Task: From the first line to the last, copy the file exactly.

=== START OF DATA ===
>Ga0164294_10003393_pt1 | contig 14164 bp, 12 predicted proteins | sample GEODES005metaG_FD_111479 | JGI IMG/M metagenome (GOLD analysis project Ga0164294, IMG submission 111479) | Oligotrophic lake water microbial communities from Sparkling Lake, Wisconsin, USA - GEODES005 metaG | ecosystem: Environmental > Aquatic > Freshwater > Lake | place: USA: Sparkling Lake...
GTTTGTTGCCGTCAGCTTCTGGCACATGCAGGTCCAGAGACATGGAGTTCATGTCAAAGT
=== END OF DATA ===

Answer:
>Ga0164294_10003393_pt1 | contig 14164 bp, 12 predicted proteins | sample GEODES005metaG_FD_111479 | JGI IMG/M metagenome (GOLD analysis project Ga0164294, IMG submission 111479) | Oligotrophic lake water microbial communities from Sparkling Lake, Wisconsin, USA - GEODES005 metaG | ecosystem: Environmental > Aquatic > Freshwater > Lake | place: USA: Sparkling Lake...
GTTTGTTGCCGTCAGCTTCTGGCACATGCAGGTCCAGAGACATGGAGTTCATGTCAAAGT